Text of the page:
The Relation of Evil and Love in Wuthering Heights by Emily Bronte
This study will examine Emily Bronte's novel Wuthering Heights, focusing on how evil is related to love. The study will explore the main relationship in the book, the relationship between Heathcliff and Catherine. That relationship is full of both love and evil and will show us what happens when evil and love become tied to one another.
The first thing we need to do is define evil. It is perhaps impossible to define love in a way, which will satisfy all of us. We will probably all agree that love is usually an attraction between two people, which makes them feel good about themselves and the other person and about ...view middle of the document...
That is what Bronte's novel shows us and reminds us about this kind of powerful, romantic love. It does not get out of control in the case of these two lovers, and becomes evil.
Heathcliff is shown to be a dark and even hateful character the moment we meet him on the first two pages of the book. Lockwood sees himself as a kind of kin to Heathcliff, and sees the region as a fit for heir dark personalities.
A perfect misanthropist's Heaven--- and Mr. Heathcliff and I are such a suitable
pair to divide the desolation between us. A capital fellow! He little imagined how
my heart warmed towards him when I beheld his black eyes withdraw so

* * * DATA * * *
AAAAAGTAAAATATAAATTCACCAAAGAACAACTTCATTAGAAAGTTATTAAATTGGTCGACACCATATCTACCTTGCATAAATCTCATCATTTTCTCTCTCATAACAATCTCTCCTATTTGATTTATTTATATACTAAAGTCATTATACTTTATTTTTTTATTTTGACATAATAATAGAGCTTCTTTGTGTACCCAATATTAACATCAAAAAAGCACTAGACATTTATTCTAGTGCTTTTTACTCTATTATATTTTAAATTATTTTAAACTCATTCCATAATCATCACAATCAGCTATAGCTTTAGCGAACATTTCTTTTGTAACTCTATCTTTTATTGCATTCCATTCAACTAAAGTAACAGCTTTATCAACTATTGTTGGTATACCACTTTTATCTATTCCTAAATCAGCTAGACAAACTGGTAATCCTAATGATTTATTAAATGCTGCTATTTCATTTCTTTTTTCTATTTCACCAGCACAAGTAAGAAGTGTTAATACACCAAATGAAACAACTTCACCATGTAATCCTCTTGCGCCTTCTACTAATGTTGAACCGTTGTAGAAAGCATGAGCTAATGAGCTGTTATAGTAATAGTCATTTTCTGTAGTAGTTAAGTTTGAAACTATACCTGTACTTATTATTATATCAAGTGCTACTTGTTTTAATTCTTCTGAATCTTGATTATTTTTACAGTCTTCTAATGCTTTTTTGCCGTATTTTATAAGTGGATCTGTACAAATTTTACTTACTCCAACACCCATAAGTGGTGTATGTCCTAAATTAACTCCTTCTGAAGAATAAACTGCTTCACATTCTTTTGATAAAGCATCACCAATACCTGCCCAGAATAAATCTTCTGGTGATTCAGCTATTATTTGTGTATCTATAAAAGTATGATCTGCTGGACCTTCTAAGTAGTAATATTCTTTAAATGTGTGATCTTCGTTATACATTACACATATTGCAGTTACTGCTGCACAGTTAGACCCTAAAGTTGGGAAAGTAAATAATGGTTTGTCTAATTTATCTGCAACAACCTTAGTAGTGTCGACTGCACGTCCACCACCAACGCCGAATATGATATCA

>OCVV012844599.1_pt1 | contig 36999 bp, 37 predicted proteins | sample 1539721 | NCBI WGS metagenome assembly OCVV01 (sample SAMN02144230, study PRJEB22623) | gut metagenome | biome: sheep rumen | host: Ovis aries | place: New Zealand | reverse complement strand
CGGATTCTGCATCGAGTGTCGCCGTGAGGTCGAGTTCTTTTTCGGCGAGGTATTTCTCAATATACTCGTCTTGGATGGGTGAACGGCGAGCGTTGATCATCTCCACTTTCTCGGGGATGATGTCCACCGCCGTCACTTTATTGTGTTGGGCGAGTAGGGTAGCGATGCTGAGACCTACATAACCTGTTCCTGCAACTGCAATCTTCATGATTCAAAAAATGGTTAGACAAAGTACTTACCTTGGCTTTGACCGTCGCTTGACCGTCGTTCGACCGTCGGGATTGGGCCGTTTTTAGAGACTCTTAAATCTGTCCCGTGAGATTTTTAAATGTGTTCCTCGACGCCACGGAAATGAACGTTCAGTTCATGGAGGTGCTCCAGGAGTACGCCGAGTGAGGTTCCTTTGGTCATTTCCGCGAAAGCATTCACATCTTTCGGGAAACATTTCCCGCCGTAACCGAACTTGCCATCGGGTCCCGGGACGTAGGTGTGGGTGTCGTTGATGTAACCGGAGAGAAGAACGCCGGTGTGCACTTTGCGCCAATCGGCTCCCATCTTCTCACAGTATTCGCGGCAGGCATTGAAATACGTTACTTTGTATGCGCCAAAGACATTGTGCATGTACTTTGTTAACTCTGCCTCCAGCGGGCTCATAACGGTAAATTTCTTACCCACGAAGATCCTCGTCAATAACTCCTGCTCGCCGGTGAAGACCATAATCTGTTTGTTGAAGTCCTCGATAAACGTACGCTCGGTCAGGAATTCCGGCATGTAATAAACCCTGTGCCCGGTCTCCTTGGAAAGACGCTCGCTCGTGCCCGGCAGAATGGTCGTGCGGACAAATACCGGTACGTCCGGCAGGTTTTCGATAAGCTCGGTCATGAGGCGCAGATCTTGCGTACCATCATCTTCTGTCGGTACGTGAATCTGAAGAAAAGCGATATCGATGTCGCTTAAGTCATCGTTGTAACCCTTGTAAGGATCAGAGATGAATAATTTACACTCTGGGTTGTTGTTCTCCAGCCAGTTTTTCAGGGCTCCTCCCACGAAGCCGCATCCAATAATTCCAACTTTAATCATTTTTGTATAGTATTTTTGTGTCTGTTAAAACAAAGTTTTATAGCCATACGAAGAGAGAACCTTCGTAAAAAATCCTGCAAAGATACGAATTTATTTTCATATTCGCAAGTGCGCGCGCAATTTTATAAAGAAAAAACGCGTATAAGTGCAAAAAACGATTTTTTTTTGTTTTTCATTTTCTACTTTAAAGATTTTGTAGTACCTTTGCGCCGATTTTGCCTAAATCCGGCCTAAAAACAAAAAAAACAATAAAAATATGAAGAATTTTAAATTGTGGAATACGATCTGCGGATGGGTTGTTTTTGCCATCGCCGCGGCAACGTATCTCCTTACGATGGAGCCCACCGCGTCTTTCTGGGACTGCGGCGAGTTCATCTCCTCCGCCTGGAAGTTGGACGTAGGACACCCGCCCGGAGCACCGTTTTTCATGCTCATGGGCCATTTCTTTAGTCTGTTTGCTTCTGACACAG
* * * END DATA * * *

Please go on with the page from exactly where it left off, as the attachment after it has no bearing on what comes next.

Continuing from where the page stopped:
suspiciously under their brows (45).
Lockwood has no idea how much more dark and evil Heathcliff is. Heathcliff is shown to be an evil man even before he meets Catherine, so we cannot say that he learned to be evil because of his extreme love for Catherine. We see Heathcliff not as a loving person, not as a lover, but as a hater, a misanthrope, or a person who hates people. This might be a clue helping us to understand the evil part of Heathcliff's love. Perhaps a love for one person, which grows out of a hatred of all other people, will end up being evil, sooner or later. Perhaps true love leads a person to feel warm and loving toward all people, or most people. And perhaps a love, which is evil, is one, which comes from a hatred for people in general, and a feeling that one other person, the beloved, will heal the pain of that huge hatred. In Heathcliff's case, that did not happen. He was not healed by love, but driven even madder than he was at the beginning of the book.
In contrast to Heathcliff, Catherine is pictured as a warm, playful and loving person in the early part of the book. However, the first important scene in which we hear of Catherine and Heathcliff together gives us a sense of the evil of Heathcliff and the possibility of Catherine being affected by that evil. Again, we must keep in mind that we do not know what the irrational feeling is that ties two people together, even if the world is against them. In fact, when the world is against them and their love, it often drives them even closer together, as is the case with Catherine and Heathcliff. This is especially rue for these two lovers because even in childhood they had had a very close relationship in which they were themselves fighting the world together.
In that first scene, from their childhood, Catherine and Heathcliff are spying on their neighbors, who have everything material and are believed to be happy. But when Heathcliff and Catherine look through the window, they see a miserable family screaming at one another. Heathcliff's reaction in telling this story gives us an idea of his deep feeling for Catherine as well as his rage at the rest of the world;
The idiots! That was their pleasure! To quarrel… and cry… We (Catherine
and himself) did despise them! When would you…. find us by ourselves,...